Clayton is a family friendly district near Albrook in the west of the city. It has lots of leafy green space, a public pool, international organisations, international schools and the American embassy. Within Clayton is the Ciudad del Saber (City of Knowledge), a cluster of governmental and non-governmental academies, tech companies and organisations. It also plays host to array of events including the annual Panama Jazz Festival. Clayton is a 15-minute drive from Casco Viejo without traffic.
Schools: Colegio Isaac Rabin, Metropolitan School of Panama and Balboa Academy at the Ciudad del Saber, King’s College, The British School of Panama
A scenic drive away, Panama Pacifico houses a small International airport on the former Howard Air Force Base, Panama Pacifico International Airport (BLB), a spate of international schools and large corporations like Dell.
Schools: Knightsbridge Schools International Panama, Lycée Francais Paul Gauguin de Panama, Howard Academy
Panama is a country with many archipelagos, one of which is right here in the city. The Amador Causeway is a road that connects the mainland with an archipelago of four small islands called Culebra, Flamenco, Perico and Naos. It is extremely popular for biking, jogging and brisk walks. It offers spectacular views of the Bridge of the Americas (Puente de las Americas) as well as the entrance of the Panama Canal. The most popular landmark here is the multicoloured Biomuseum designed by Frank Gehry.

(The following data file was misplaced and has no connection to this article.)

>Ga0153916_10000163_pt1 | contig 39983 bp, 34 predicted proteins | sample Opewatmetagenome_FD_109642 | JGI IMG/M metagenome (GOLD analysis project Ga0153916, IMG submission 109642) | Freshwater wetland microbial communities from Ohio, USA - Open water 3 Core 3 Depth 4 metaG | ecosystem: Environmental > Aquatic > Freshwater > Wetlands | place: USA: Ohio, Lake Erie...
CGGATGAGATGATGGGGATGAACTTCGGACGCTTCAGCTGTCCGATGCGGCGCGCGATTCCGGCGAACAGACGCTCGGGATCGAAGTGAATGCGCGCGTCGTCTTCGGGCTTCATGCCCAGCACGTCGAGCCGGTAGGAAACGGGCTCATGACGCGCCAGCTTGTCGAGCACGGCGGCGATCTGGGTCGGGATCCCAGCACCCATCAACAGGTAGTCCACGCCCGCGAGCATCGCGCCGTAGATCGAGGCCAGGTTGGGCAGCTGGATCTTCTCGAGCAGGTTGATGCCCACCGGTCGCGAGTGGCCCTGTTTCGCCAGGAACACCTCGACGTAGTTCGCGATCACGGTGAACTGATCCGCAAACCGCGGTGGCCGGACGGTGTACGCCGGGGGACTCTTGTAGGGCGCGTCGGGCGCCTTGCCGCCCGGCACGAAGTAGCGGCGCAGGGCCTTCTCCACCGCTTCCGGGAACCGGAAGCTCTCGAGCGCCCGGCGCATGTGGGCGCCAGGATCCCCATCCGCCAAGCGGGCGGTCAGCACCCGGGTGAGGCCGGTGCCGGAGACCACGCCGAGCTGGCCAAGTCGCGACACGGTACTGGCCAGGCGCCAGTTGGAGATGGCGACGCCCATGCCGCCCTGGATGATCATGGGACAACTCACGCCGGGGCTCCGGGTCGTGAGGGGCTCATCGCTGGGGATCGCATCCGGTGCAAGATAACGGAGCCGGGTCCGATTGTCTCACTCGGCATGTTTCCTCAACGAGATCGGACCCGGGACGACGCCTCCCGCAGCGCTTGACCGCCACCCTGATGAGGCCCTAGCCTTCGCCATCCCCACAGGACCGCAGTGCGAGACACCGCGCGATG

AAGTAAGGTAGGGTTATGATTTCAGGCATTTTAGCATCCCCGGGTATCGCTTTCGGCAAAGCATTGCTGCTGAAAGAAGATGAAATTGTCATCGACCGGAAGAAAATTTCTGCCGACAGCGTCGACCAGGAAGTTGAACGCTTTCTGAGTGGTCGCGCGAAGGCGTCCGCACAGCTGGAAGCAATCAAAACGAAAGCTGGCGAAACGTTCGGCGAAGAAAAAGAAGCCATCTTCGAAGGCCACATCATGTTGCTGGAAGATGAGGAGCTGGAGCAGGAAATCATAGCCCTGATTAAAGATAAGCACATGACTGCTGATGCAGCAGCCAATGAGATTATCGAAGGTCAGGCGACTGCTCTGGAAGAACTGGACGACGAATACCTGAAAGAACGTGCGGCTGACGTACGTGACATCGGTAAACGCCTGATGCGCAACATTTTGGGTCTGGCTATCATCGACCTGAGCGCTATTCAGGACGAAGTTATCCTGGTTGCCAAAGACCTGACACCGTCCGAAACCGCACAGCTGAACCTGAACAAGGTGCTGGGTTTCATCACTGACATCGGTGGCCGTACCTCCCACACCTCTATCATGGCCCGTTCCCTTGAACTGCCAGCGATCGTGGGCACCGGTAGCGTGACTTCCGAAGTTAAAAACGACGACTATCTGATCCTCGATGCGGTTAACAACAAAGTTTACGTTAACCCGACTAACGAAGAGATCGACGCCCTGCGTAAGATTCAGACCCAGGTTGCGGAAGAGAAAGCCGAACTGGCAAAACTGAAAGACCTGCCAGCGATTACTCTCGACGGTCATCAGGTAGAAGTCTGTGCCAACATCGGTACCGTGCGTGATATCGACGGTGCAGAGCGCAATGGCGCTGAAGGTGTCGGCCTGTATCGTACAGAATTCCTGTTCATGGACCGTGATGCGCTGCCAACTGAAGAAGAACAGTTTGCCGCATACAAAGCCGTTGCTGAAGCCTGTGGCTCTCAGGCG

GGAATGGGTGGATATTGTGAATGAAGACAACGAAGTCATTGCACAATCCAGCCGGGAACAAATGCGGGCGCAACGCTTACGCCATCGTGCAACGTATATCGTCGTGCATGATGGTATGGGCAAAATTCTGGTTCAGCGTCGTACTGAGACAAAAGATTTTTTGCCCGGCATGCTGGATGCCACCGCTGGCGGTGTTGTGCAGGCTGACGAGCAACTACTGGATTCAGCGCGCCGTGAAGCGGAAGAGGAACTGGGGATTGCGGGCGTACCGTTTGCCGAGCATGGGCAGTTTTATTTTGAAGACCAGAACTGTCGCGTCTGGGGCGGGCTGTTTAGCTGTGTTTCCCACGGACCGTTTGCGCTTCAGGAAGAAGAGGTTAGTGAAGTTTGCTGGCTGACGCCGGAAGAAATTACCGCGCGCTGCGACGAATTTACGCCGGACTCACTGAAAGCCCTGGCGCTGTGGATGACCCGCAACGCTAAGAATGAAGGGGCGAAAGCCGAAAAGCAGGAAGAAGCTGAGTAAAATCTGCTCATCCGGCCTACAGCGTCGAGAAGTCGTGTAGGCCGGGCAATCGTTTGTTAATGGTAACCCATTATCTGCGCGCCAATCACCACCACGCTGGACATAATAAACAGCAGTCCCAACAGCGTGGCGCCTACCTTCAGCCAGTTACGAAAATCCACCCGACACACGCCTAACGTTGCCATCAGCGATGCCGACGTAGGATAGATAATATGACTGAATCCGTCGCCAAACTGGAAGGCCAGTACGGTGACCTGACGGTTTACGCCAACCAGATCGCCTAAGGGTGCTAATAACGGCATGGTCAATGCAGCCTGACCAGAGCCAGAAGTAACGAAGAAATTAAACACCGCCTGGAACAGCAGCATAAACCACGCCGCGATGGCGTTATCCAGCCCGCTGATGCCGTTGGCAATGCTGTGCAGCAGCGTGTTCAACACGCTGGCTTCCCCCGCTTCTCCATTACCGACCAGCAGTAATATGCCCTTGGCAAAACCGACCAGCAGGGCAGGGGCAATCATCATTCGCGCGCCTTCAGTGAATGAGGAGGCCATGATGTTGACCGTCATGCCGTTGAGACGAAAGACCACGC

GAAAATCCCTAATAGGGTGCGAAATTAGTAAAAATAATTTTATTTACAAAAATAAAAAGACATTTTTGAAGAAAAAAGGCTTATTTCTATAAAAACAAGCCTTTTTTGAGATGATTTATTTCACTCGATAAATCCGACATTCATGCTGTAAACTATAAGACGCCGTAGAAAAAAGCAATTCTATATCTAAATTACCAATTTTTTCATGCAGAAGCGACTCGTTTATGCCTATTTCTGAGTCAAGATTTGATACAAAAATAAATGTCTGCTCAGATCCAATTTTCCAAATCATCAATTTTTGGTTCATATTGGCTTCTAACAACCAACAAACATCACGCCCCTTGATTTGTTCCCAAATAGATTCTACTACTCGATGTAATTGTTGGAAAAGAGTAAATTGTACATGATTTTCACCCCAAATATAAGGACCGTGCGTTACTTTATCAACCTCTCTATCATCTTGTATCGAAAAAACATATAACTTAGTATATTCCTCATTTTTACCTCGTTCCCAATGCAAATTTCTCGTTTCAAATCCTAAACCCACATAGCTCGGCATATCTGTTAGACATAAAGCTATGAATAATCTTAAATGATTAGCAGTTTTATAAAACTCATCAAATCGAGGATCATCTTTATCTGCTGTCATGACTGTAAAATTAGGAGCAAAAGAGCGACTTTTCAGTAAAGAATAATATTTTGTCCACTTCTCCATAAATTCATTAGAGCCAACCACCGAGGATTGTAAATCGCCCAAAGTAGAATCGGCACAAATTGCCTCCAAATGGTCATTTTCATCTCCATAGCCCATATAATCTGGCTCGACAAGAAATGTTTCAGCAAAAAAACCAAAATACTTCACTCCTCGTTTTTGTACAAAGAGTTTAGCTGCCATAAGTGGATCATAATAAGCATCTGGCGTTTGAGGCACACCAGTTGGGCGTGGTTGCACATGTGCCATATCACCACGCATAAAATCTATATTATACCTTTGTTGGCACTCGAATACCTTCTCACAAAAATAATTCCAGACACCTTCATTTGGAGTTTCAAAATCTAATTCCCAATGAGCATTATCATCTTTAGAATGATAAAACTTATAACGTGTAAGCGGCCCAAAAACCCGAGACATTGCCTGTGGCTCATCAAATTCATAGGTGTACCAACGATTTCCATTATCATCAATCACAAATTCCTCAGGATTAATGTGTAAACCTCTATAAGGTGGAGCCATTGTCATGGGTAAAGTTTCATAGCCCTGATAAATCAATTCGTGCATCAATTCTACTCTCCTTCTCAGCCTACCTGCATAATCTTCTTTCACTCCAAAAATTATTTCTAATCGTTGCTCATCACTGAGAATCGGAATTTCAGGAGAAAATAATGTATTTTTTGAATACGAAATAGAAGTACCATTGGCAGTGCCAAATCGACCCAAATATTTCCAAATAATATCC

Restaurants: Beirut (Lebanese), Mi Ranchito (steakhouse), Sirena (seafood), Leños y Carbon (steakhouse)
Rosie Bell is an international travel writer, author of the book “Escape To Self”, and Content Editor for Club Elsewhere. Follow her on Instagram @TheBeachBell.